16 scored for the drive. That's 16 out of 30.
Got to get one of these three collared ewes away from the rest.
Oh, yes! Come onto the dog.
Are the judges going to accept it? They've accepted it.
Nine scored for the single.
Now, can we get ten sheep into that small pen?
-This would be a delight if they trot in there now.
Yes, it'd be a great run for Scotland.
Scott slowly coming round.
The dog poised, on its feet, ears pricked,
waiting to come in or go left or right.
Moving gently towards that pen.
Is there one going to go down the side?
Come-bye. Come-bye. Bye. Bye. Bye.
Come-bye, Roci. Come-bye bye bye.
Bye, Roci. Bye. Bye. Bye.
-It was extremely close.
It could have been a great finish, but anyway.
-The collared ewe on the outside. What's she going to do?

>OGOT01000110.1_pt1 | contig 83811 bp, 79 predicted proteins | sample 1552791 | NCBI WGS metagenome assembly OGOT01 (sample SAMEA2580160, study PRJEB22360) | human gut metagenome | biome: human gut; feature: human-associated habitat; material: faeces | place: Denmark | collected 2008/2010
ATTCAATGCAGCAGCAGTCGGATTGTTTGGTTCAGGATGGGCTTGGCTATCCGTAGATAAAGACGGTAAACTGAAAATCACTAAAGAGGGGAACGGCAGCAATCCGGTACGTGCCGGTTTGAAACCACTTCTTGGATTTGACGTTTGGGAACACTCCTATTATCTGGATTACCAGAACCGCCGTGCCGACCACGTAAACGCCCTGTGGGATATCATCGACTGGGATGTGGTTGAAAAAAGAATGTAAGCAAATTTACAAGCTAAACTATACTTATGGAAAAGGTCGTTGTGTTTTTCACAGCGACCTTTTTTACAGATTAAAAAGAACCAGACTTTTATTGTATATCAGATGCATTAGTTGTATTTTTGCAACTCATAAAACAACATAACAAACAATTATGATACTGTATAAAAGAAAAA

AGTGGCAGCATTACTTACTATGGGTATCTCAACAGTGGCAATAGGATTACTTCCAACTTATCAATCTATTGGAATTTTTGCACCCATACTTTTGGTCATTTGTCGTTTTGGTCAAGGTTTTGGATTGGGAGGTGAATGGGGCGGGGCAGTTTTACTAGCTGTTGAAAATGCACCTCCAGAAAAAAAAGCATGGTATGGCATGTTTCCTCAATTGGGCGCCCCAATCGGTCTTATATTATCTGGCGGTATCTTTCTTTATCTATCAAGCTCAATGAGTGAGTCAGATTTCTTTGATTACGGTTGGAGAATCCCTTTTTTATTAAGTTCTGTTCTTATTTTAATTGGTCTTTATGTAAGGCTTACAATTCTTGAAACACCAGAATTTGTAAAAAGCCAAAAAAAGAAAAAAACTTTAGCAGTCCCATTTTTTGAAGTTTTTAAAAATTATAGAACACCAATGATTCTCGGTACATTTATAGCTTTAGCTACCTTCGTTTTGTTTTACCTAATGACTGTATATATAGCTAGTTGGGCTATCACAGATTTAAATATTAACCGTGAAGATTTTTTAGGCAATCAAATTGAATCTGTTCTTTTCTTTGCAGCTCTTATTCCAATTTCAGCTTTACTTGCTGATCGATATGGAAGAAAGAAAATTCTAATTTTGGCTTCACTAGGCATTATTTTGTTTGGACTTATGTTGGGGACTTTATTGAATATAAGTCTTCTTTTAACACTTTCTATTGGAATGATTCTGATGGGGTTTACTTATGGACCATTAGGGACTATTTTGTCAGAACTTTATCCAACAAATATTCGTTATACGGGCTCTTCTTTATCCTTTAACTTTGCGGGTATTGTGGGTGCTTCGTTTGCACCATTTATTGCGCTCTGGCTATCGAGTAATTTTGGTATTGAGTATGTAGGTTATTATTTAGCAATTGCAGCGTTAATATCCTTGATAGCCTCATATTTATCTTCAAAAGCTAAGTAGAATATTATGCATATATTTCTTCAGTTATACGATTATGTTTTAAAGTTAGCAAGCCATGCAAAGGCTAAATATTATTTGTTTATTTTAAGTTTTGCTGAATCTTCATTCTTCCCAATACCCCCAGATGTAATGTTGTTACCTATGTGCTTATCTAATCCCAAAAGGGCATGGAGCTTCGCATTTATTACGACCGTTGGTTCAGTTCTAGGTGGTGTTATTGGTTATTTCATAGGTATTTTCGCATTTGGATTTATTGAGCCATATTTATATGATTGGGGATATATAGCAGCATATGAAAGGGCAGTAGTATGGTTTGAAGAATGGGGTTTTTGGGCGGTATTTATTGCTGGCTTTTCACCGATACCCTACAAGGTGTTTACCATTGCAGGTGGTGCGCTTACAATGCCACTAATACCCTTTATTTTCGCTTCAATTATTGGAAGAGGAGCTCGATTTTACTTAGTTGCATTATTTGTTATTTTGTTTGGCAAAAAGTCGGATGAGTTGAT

Is she going to go down the side? There's room for her now to go in.
-The other one's come out!
Oh, dear, oh, dear. What do you do now?
He mustn't let go of the rope, the only thing he mustn't do.
If the sheep jump over the rope, that's all right.
If they go under the rope, it's all right.
Now he's in with a chance.
She may well meet that open gate.
In she goes, and that's it. Round complete.
Let's see what the pen has scored. Just four.
We were impressed in the commentary box.
Let's see what Scott made of it on the field.
Not too bad. There was a few mistakes here and there.
The best part was Roci's second outrun. She took that well.
I'm quite happy, ay.
There's a lot of good handlers to come, excellent handlers.